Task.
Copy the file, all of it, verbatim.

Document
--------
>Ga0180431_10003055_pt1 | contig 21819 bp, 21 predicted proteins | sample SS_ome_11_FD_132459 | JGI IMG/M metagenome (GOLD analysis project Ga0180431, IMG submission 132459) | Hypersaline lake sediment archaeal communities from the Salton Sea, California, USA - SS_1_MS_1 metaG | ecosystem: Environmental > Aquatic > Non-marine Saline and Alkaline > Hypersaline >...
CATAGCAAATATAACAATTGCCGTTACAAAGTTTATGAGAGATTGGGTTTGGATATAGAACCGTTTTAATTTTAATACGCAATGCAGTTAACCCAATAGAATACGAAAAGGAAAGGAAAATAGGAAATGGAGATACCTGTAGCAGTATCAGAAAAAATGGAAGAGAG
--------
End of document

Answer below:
>Ga0180431_10003055_pt1 | contig 21819 bp, 21 predicted proteins | sample SS_ome_11_FD_132459 | JGI IMG/M metagenome (GOLD analysis project Ga0180431, IMG submission 132459) | Hypersaline lake sediment archaeal communities from the Salton Sea, California, USA - SS_1_MS_1 metaG | ecosystem: Environmental > Aquatic > Non-marine Saline and Alkaline > Hypersaline >...
CATAGCAAATATAACAATTGCCGTTACAAAGTTTATGAGAGATTGGGTTTGGATATAGAACCGTTTTAATTTTAATACGCAATGCAGTTAACCCAATAGAATACGAAAAGGAAAGGAAAATAGGAAATGGAGATACCTGTAGCAGTATCAGAAAAAATGGAAGAGAG